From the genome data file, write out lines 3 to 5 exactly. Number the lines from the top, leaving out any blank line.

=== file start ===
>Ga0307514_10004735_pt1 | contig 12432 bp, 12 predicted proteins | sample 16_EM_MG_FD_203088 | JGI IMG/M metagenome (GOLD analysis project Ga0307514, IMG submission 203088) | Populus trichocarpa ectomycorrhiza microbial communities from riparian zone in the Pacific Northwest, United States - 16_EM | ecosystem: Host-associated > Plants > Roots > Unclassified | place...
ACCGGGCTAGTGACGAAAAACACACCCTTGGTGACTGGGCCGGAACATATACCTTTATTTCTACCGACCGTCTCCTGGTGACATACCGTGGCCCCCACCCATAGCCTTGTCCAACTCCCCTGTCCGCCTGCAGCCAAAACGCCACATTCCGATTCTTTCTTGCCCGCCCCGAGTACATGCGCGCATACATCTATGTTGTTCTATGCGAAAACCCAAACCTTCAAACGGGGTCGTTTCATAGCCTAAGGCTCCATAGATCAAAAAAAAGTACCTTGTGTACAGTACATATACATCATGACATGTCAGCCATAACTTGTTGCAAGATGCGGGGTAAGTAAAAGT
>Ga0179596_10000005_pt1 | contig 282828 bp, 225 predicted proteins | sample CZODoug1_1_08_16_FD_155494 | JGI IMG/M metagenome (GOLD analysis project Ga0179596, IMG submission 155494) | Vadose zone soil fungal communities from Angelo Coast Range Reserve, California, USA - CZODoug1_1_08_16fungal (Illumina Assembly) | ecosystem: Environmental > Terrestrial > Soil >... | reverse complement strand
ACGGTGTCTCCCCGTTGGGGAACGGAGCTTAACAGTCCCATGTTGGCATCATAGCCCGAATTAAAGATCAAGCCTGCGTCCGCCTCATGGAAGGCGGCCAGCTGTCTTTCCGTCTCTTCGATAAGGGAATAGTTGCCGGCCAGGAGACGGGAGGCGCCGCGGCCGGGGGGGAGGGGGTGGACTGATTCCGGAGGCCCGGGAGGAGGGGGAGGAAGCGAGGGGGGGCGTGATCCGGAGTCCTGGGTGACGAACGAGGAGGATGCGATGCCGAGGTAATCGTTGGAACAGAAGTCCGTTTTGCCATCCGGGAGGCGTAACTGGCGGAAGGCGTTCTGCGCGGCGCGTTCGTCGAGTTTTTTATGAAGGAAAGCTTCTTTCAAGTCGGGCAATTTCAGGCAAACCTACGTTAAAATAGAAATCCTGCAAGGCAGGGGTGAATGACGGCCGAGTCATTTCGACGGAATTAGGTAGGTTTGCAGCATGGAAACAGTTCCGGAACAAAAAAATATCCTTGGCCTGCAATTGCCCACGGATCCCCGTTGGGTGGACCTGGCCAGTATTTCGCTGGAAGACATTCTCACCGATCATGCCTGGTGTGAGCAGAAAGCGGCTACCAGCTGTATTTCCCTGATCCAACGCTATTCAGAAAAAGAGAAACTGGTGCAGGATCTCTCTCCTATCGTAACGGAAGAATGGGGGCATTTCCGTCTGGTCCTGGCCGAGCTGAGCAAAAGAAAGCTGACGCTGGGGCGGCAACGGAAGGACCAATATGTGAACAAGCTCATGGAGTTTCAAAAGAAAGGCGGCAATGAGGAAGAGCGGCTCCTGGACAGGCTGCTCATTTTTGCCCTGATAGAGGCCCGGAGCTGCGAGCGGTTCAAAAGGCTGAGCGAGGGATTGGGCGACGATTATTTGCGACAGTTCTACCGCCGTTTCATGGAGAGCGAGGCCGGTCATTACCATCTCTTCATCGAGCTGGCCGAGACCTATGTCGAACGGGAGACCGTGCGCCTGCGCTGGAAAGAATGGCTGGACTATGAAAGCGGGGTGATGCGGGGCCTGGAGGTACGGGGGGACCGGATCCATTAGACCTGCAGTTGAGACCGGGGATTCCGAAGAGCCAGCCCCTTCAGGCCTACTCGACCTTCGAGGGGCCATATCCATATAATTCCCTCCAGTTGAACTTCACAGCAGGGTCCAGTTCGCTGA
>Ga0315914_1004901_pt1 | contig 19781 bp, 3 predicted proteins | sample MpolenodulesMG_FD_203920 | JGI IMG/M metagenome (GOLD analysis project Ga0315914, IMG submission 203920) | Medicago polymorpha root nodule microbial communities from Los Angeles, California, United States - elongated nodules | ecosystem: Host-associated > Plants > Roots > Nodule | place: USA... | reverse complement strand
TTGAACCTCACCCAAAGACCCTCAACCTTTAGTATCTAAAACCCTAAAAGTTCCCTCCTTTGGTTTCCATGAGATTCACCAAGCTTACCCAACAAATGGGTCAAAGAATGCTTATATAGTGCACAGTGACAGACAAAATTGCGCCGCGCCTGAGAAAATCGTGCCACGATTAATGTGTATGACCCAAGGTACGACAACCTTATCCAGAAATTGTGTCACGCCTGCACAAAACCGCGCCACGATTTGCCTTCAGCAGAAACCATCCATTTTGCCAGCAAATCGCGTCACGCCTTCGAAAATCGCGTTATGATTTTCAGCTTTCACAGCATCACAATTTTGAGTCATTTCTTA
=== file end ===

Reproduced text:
>Ga0179596_10000005_pt1 | contig 282828 bp, 225 predicted proteins | sample CZODoug1_1_08_16_FD_155494 | JGI IMG/M metagenome (GOLD analysis project Ga0179596, IMG submission 155494) | Vadose zone soil fungal communities from Angelo Coast Range Reserve, California, USA - CZODoug1_1_08_16fungal (Illumina Assembly) | ecosystem: Environmental > Terrestrial > Soil >... | reverse complement strand
ACGGTGTCTCCCCGTTGGGGAACGGAGCTTAACAGTCCCATGTTGGCATCATAGCCCGAATTAAAGATCAAGCCTGCGTCCGCCTCATGGAAGGCGGCCAGCTGTCTTTCCGTCTCTTCGATAAGGGAATAGTTGCCGGCCAGGAGACGGGAGGCGCCGCGGCCGGGGGGGAGGGGGTGGACTGATTCCGGAGGCCCGGGAGGAGGGGGAGGAAGCGAGGGGGGGCGTGATCCGGAGTCCTGGGTGACGAACGAGGAGGATGCGATGCCGAGGTAATCGTTGGAACAGAAGTCCGTTTTGCCATCCGGGAGGCGTAACTGGCGGAAGGCGTTCTGCGCGGCGCGTTCGTCGAGTTTTTTATGAAGGAAAGCTTCTTTCAAGTCGGGCAATTTCAGGCAAACCTACGTTAAAATAGAAATCCTGCAAGGCAGGGGTGAATGACGGCCGAGTCATTTCGACGGAATTAGGTAGGTTTGCAGCATGGAAACAGTTCCGGAACAAAAAAATATCCTTGGCCTGCAATTGCCCACGGATCCCCGTTGGGTGGACCTGGCCAGTATTTCGCTGGAAGACATTCTCACCGATCATGCCTGGTGTGAGCAGAAAGCGGCTACCAGCTGTATTTCCCTGATCCAACGCTATTCAGAAAAAGAGAAACTGGTGCAGGATCTCTCTCCTATCGTAACGGAAGAATGGGGGCATTTCCGTCTGGTCCTGGCCGAGCTGAGCAAAAGAAAGCTGACGCTGGGGCGGCAACGGAAGGACCAATATGTGAACAAGCTCATGGAGTTTCAAAAGAAAGGCGGCAATGAGGAAGAGCGGCTCCTGGACAGGCTGCTCATTTTTGCCCTGATAGAGGCCCGGAGCTGCGAGCGGTTCAAAAGGCTGAGCGAGGGATTGGGCGACGATTATTTGCGACAGTTCTACCGCCGTTTCATGGAGAGCGAGGCCGGTCATTACCATCTCTTCATCGAGCTGGCCGAGACCTATGTCGAACGGGAGACCGTGCGCCTGCGCTGGAAAGAATGGCTGGACTATGAAAGCGGGGTGATGCGGGGCCTGGAGGTACGGGGGGACCGGATCCATTAGACCTGCAGTTGAGACCGGGGATTCCGAAGAGCCAGCCCCTTCAGGCCTACTCGACCTTCGAGGGGCCATATCCATATAATTCCCTCCAGTTGAACTTCACAGCAGGGTCCAGTTCGCTGA
>Ga0315914_1004901_pt1 | contig 19781 bp, 3 predicted proteins | sample MpolenodulesMG_FD_203920 | JGI IMG/M metagenome (GOLD analysis project Ga0315914, IMG submission 203920) | Medicago polymorpha root nodule microbial communities from Los Angeles, California, United States - elongated nodules | ecosystem: Host-associated > Plants > Roots > Nodule | place: USA... | reverse complement strand